Everyone knows the Olympiastadion, some people because is the house of Herta Berlin, maybe more for the Football World Cup of 2006, but for who's is really interested about history, the Olympiastadion (HERE the full reportage) is the Nazi stadium of the 1936's Olympics, with Hitler and Jesse Owens.
But aside of the stadium, which is terrific and it worth a visit, on the oder side, more hidden and very well preserved, there is all the original Olympiagelände or Olympiapark, which was built with the name of Reichssportfeld.
The area was prepared already in 1916 for the Olympic Games, but due to the First World War, they were cancelled. There was already a stadium, a swimming pool and all the sport facilities to host the games, but when the new games were given to Berlin, Hitler decided to rebuilt everything from zero.
The architech is Werner March, the same architect of the stadium and of the Olympic Village 1936 (Elstal) and the architecture reflects, clearly, the Nazi plans to create a cultural and spiritual rebirth in Germany as part of the Third Reich,  neoclassicism and art deco, sometimes known as "severe" deco, erecting edifices as cult sites for the Nazi Party.
Starting this reportage of the area, which is really big, the Berliner Waldbühne is the first just in front of the very high Glockenturm Berlin. The forest stage was at nazi time named after Dietrich Eckart, an early supporter of National Socialism and ideas of Hitler and it's an open-air stage containing 22.000 spectators.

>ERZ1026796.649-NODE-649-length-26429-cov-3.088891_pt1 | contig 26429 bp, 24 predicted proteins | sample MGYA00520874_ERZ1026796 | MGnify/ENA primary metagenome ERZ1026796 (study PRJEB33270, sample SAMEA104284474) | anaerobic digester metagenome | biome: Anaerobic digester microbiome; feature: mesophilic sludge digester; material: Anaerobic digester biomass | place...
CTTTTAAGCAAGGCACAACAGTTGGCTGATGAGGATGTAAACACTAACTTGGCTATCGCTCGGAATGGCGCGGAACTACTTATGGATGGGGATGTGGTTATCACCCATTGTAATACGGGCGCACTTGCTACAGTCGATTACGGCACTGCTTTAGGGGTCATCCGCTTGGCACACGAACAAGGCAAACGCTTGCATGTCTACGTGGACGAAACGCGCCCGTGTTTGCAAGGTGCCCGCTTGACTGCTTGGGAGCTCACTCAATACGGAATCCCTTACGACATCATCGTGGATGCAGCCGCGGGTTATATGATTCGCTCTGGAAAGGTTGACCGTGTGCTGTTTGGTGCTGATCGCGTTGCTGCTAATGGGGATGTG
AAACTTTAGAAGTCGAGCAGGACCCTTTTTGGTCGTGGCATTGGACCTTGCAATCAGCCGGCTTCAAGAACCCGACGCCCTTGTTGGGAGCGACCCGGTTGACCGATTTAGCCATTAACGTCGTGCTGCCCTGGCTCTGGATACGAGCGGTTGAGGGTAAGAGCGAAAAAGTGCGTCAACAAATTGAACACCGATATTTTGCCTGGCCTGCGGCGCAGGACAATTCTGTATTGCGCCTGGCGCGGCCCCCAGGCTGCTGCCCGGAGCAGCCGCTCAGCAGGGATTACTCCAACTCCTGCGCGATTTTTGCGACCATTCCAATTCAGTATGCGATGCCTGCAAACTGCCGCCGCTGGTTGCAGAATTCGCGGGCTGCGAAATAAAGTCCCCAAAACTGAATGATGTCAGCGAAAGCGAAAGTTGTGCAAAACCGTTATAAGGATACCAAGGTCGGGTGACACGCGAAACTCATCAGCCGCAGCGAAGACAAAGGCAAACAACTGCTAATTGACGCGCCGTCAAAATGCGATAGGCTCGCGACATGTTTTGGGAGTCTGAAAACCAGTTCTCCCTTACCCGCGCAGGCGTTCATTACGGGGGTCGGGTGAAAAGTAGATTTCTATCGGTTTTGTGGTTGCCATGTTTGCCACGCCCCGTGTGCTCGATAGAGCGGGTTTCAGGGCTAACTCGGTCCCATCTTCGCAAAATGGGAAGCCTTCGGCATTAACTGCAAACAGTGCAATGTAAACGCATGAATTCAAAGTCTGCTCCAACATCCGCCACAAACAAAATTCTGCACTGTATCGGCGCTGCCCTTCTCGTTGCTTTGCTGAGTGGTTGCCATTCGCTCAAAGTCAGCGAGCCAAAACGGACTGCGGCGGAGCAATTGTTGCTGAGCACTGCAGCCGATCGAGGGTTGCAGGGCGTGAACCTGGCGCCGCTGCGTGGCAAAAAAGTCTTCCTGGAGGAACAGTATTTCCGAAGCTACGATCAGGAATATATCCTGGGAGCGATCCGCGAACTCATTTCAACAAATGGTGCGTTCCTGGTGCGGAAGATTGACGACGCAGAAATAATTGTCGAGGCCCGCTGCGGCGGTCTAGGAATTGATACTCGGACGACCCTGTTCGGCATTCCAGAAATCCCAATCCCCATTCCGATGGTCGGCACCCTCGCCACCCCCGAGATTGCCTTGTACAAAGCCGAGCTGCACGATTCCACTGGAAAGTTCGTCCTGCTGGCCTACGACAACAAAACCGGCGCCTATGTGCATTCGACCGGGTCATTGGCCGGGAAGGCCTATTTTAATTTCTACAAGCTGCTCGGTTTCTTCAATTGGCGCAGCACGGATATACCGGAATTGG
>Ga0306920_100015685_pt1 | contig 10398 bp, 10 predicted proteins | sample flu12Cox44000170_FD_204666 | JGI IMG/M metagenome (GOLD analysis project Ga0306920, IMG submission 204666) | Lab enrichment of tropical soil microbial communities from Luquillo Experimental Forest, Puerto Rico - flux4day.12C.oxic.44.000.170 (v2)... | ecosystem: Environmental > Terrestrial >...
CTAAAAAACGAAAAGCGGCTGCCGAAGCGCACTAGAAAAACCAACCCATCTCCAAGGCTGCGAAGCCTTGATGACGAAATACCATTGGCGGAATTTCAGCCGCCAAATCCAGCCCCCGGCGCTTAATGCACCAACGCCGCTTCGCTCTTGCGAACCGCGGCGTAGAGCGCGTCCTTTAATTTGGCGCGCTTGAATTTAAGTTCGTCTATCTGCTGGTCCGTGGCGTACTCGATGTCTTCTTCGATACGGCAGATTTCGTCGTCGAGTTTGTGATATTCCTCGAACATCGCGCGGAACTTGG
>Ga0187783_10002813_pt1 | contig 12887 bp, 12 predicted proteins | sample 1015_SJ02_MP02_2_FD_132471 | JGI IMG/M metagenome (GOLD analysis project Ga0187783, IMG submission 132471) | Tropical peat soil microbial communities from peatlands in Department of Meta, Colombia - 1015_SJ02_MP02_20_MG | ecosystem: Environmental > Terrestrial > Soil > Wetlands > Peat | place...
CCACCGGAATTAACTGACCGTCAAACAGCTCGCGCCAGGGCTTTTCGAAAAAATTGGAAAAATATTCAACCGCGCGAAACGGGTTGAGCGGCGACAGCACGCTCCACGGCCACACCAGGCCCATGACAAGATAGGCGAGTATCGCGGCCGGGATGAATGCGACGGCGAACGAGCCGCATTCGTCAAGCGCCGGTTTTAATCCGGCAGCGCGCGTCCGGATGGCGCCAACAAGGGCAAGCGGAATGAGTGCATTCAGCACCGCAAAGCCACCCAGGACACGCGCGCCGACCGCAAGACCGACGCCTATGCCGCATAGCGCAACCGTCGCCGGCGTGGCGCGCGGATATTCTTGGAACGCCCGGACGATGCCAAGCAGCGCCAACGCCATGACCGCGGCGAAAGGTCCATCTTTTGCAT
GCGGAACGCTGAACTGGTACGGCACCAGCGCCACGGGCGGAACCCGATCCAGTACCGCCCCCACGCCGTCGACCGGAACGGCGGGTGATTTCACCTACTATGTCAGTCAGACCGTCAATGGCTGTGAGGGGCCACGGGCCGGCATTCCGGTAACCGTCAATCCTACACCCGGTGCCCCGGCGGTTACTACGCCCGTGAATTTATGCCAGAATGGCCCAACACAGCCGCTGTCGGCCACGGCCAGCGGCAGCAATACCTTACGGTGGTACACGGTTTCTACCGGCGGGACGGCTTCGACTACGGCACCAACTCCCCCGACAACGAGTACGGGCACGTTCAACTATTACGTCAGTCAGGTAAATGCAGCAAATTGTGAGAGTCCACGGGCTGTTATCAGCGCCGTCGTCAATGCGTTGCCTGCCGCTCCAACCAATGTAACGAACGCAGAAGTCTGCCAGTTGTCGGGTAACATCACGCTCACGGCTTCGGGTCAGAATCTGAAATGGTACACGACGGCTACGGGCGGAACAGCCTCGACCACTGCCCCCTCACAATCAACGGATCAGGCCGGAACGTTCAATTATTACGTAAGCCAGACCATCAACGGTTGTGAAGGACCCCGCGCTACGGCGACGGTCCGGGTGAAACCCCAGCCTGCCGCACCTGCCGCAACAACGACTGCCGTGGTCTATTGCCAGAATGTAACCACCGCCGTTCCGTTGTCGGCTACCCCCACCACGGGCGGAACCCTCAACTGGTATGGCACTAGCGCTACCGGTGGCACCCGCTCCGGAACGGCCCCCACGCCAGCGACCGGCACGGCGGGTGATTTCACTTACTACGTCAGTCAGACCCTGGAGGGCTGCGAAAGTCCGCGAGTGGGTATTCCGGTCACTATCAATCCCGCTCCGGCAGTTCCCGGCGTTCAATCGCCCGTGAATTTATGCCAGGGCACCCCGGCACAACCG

After the Second World War, the stage was called Waldbühne. First, it served as open air cinema (including venue of the Berlinale ), then it was used for boxing matches. In the 1960s, war damage was repaired. From 1961 it was used primarily for rock concerts.
The first building actually inside the area of the park is the Clubhaus, which was the official residence of the Reich Sport Führer and the SA Hans von Tschammer und Osten was the first person to hold this office.
"In the garden of the villa stands a sculpture often called the Falconer. It decipts a falcon with some of the features of an eagle, tamed by a hunter of 'nordic' physiognomy. The falconer's dagger in the style of a Roman showt sword was the standard symbol of the SS and von Tschammer und Osten also carried a dagger of this kind."
After the WWII the villa served as guest house and officer's mess for the British Forces until 1994.

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